She nodded. "Don't get lost," Shizuku called out as he headed off in that direction.
"I won't!" he grumbled. Though she couldn't hear, the blonde continued mumbling about his perfect sense of direction as he walked along the sidewalk. He kept his eyes on the ground, looking out for the red pencil case. A few minutes passed by and, to his increasing frustration, he hadn't found it yet. Red against white. Red against green. Really, it shouldn't be hard to find at all. Yet neither of them had caught sight of it.
The problem was, though, he was looking down rather than up.
Letting out an annoyed sigh, Yamaken spotted something from the corner of his eye. "You can't be serious," he muttered. He had to be just seeing things. He headed towards the tree to make sure it was just his eyes playing tricks on him.
Hanging from a thick branch about three metres off the ground was a red pencil case.
What the hell.
Doing a quick scan of the area around, there weren't any fallen sticks long enough for him to use to pry it off the branch. The only thing for him to do was climb the tree and grab it. He never climbed trees, though, even when he was younger. Tree climbing was more Haru's thing. Still, if it was something Haru could do, then he could do it too.
Yamaken spent a moment observing the tree's structure before he started his climb. It wasn't too difficult. He had good footing and used some of the lower branches to help him up. It didn't take long for him to reach his destination. Thankfully, the branch was large enough to hold up his weight. He propped himself up onto it, reached over and grabbed the pencil case.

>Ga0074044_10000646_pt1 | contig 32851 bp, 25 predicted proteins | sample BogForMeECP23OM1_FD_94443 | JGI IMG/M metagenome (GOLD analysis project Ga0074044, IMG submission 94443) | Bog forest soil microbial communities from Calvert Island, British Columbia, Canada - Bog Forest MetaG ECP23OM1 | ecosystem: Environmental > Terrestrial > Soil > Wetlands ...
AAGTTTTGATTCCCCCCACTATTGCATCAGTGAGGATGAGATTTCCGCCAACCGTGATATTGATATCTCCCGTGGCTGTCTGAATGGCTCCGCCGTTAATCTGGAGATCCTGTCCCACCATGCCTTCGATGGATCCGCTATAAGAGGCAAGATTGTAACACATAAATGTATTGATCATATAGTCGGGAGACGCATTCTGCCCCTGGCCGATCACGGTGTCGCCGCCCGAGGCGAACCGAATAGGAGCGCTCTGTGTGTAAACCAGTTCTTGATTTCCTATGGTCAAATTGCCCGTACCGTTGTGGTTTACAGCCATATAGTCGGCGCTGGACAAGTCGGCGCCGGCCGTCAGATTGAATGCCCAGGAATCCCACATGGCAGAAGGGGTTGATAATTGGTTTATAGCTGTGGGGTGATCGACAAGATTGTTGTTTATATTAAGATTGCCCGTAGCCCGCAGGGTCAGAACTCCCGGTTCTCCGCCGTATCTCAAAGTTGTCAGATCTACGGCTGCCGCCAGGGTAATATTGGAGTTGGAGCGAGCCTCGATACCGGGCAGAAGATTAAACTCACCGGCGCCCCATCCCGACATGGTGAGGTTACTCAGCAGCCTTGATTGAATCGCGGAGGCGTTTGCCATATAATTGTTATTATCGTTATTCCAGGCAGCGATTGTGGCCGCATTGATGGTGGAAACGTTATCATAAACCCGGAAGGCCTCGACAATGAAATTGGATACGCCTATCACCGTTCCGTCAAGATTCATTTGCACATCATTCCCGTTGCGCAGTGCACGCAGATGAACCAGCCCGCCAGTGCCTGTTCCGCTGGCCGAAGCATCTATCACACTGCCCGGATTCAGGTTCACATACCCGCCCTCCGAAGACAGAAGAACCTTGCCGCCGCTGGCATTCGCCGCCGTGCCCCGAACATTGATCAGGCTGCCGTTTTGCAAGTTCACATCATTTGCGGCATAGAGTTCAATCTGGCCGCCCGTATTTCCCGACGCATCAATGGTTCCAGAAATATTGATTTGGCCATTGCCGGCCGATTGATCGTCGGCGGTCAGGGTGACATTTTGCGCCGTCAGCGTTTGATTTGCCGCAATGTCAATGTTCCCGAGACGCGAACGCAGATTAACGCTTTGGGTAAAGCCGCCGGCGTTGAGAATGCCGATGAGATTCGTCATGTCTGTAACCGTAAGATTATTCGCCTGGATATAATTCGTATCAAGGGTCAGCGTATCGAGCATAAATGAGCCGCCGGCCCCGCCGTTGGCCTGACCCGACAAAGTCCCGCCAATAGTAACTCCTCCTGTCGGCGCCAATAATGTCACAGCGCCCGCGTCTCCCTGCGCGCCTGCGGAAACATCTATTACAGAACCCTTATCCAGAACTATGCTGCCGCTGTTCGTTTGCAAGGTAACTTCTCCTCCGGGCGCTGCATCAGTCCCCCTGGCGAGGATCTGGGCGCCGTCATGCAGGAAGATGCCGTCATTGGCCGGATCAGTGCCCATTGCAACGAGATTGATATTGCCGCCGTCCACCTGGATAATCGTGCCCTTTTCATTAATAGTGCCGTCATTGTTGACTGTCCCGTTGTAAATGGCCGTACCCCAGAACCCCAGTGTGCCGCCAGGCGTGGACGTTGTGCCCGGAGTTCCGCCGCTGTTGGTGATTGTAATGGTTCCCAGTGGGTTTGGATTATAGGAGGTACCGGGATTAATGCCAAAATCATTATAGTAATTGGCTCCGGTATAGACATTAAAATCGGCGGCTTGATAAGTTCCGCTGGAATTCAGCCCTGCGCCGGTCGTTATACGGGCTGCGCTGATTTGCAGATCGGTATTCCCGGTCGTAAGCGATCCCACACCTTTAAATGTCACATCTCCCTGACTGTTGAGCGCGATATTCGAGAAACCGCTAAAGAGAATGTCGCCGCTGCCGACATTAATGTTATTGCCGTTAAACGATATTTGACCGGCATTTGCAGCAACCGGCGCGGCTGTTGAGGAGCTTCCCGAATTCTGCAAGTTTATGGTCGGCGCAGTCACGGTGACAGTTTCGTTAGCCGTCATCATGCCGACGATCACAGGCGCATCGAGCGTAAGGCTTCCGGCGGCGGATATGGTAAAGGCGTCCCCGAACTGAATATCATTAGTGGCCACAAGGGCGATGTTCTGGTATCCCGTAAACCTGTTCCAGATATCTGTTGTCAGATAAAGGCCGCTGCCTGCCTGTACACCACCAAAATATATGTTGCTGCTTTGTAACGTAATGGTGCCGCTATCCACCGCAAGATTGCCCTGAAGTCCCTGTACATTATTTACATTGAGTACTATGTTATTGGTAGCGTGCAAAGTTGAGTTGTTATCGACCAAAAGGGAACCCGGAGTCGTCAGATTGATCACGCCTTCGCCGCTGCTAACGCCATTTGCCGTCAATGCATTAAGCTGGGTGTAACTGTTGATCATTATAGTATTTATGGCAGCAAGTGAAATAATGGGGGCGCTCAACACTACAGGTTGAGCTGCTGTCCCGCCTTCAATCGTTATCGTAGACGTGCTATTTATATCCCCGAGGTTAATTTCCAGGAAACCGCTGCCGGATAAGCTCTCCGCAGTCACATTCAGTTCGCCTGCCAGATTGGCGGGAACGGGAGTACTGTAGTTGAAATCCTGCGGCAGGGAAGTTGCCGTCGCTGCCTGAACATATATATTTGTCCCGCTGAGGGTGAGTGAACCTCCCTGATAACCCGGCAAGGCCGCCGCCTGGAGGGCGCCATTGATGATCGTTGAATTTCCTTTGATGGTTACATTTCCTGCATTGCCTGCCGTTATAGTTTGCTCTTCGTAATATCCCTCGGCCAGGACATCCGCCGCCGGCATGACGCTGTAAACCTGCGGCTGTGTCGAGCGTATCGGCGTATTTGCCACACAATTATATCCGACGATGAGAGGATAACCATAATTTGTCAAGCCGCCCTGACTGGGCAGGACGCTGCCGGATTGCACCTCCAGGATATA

But then he realized he wasn't exactly sure how to get down.
The fall was pretty high and he couldn't exactly use the path he took to get up with as much ease; the branches were too low and thin.
He let out a frustrated sigh.
Why did he do this again?
Almost as if to answer his internal question, Yamaken saw Shizuku approaching from a distance. She seemed slightly surprised to see him in a tree, but didn't question it. Stopping at the base of the tree, she looked up at Yamaken.
"I found it," he informed her before she could say anything.
"Ah." She held her hands out. "Throw it down."
Doing as she said, he let go of the pencil case. She caught it with ease.
"So what the hell was it doing in a tree?" he asked.
She paused, placing her free hand against her mouth in thought. "I don't know," she answered eventually.
He narrowed his eyes. She definitely knew why.
"So are you going to come down now?" Shizuku inquired.
"Are you stuck?"
Yamaken turned his gaze away from her. The way she looked up at him almost expectantly made him feel a little embarrassed.
He wasn't stuck. In any case, he didn't exactly want her to see him get down from the tree, either.
A couple of minutes of silence later, he turned back around. He was almost certain that she had left already but, to his surprise, she had seated herself on the ground next to the tree. A couple of textbooks, notebooks and an open pencil case surrounded the girl.
"You're studying?" Yamaken asked, incredulous.
Though, he supposed he shouldn't have been surprised.
"It's quiet," Shizuku answered. "It can be a little hard to get work done around Haru."
"Where is that idiot, anyway?" he wondered aloud. From what he's seen, Haru was always following Shizuku around like a lost puppy, but he was nowhere in sight now.